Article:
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Mayonnaise debunks refrigerator myth and wins a seat at the table

Using condiments on food in a restaurant
Nico Kai | Getty Images

Move over ketchup and mustard. Mayonnaise could be heading to a restaurant table near you.

For years, mayonnaise has been kept away from restaurant diners, locked away in the fridge, under the mistaken assumption that the condiment was prone to spoiling. But a recent push to debunk that myth has boosted the product's distribution.

"Mayonnaise manufacturers innovated by taking a classic product and repackaging it for a new purpose," Annie Roberts, vice president of SupplyTrack, said in a statement. "This all-purpose staple now has its rightful place on the restaurant table, and restaurant customers can literally 'hold the mayo.'"

Putting the condiment in diners' hands has made a difference. Between April 2015 and April 2016 shipments of mayo to commercial and noncommercial food outlets rose 3 percent. This is in addition to an 18 percent increase seen during the same period a year earlier, according to the NPD Group's SupplyTrack, a monthly food tracking service.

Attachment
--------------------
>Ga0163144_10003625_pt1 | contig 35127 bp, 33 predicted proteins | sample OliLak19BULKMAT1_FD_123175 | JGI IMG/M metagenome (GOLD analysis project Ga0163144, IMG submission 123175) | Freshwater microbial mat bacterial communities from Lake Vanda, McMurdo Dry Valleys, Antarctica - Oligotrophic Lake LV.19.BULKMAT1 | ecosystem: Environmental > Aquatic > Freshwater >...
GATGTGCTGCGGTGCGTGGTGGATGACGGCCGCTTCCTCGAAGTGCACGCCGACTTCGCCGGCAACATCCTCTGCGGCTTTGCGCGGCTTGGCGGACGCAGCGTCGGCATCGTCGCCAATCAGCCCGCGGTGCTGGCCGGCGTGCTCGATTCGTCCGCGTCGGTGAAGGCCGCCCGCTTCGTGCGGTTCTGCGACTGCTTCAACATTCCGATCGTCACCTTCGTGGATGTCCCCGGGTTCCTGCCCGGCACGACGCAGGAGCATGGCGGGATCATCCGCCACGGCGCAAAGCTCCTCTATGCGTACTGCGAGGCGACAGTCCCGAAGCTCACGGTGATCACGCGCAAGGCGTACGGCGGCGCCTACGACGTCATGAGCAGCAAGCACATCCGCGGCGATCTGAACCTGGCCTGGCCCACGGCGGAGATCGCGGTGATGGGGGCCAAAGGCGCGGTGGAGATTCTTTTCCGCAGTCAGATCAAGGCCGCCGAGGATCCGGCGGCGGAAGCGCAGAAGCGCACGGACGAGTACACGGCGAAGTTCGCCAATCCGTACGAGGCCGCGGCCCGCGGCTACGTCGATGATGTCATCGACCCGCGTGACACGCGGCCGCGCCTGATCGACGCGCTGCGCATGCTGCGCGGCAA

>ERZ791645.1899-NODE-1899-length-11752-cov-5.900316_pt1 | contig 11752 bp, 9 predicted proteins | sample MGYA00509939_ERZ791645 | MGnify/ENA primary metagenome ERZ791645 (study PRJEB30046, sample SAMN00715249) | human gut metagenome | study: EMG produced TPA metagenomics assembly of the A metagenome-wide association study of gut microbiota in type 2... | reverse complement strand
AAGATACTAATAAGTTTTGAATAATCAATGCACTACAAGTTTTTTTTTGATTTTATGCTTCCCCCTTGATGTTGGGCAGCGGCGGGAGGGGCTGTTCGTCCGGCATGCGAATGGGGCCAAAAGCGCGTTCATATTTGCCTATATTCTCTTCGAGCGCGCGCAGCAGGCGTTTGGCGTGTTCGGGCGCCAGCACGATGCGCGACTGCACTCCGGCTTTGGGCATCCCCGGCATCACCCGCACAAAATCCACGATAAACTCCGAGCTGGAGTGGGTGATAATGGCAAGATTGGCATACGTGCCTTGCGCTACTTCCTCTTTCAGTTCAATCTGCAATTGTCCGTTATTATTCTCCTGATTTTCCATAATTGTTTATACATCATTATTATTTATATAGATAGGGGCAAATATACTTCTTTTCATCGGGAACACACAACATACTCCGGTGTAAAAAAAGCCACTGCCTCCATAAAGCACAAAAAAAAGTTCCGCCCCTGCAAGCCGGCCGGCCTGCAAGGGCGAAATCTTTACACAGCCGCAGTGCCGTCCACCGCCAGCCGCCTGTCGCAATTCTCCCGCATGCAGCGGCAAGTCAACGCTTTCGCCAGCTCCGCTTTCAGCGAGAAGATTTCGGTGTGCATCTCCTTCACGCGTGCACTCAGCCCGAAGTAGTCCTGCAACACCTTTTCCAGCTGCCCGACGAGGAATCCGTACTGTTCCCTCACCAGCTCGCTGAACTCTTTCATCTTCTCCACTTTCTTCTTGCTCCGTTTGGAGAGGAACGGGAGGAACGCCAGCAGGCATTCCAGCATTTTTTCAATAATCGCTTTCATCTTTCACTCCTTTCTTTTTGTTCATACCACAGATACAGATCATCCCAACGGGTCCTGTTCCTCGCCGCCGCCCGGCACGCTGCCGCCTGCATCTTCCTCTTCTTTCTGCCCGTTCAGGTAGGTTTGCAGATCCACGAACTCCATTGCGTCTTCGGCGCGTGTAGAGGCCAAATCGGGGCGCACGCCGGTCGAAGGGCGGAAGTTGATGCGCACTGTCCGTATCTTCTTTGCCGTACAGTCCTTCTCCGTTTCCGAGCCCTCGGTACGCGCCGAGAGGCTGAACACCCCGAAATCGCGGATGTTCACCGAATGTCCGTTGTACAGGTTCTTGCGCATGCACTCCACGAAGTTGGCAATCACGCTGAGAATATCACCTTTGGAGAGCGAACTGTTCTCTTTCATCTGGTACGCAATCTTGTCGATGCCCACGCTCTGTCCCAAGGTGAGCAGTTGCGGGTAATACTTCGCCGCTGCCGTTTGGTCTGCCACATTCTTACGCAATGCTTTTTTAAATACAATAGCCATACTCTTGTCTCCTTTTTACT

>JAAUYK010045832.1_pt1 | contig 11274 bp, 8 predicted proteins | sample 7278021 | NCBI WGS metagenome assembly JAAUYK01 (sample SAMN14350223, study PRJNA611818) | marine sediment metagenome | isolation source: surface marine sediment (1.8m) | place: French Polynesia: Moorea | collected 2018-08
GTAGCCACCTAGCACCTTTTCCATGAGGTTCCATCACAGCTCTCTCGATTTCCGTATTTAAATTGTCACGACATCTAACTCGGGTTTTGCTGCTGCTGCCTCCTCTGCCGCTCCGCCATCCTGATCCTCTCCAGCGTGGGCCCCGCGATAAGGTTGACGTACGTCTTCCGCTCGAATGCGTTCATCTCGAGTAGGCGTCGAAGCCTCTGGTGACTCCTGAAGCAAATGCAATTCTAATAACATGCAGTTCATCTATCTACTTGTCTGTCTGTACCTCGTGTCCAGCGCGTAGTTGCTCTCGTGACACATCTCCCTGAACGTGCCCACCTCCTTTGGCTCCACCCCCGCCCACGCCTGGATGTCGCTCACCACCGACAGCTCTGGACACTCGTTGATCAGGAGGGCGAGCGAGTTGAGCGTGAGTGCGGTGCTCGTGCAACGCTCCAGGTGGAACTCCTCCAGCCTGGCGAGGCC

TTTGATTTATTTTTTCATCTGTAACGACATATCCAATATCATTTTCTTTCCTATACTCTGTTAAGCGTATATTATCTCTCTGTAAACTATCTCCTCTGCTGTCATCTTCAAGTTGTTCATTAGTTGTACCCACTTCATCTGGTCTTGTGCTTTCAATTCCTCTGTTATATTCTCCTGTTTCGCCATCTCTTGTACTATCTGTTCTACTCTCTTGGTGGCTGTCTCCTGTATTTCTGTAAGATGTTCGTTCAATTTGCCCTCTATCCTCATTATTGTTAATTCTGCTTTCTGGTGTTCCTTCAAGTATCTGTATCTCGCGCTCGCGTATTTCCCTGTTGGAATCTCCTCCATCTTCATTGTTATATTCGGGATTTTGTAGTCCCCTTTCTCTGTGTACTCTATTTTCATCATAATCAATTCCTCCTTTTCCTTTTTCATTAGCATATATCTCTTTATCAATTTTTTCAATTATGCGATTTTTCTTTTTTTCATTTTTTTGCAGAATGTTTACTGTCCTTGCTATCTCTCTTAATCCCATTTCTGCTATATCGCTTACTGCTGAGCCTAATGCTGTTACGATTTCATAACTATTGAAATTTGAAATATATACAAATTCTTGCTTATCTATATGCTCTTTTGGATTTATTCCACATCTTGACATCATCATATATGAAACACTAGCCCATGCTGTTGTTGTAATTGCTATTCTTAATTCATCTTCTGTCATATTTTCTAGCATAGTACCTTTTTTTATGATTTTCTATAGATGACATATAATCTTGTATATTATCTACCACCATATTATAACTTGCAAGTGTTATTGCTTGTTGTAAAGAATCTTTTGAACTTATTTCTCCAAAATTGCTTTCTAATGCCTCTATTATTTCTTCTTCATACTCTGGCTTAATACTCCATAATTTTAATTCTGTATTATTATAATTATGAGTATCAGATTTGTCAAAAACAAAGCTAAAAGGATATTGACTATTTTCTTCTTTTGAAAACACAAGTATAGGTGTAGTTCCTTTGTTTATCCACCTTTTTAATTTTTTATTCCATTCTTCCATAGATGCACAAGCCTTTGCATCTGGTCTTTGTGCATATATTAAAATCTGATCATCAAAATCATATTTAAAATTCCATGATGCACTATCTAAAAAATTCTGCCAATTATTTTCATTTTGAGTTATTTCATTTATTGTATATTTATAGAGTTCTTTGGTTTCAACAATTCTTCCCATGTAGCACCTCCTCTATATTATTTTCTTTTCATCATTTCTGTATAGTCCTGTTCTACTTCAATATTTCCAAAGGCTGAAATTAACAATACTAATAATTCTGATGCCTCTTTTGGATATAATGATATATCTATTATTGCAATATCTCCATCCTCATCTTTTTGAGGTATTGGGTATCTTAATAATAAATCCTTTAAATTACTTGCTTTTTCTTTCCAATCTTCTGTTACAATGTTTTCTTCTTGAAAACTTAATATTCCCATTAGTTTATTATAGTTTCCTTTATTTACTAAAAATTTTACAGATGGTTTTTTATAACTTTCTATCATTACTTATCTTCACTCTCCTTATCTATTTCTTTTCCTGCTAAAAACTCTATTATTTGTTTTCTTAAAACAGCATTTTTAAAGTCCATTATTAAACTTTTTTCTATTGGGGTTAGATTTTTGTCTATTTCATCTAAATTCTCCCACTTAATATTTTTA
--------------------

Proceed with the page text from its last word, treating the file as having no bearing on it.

And for you doubters: Scientists specializing in food products determined that commercially produced mayo has a high enough acidity that bacteria growth associated with food-borne illnesses is slowed and the product doesn't need to be refrigerated, NPD said.

"Refrigerating commercial mayonnaise after opening has more to do with quality and extending its shelf life than it does with spoilage," the company said.

Of course, mayonnaise contaminated by a dirty spoon or a piece of food could still cause issues for consumers.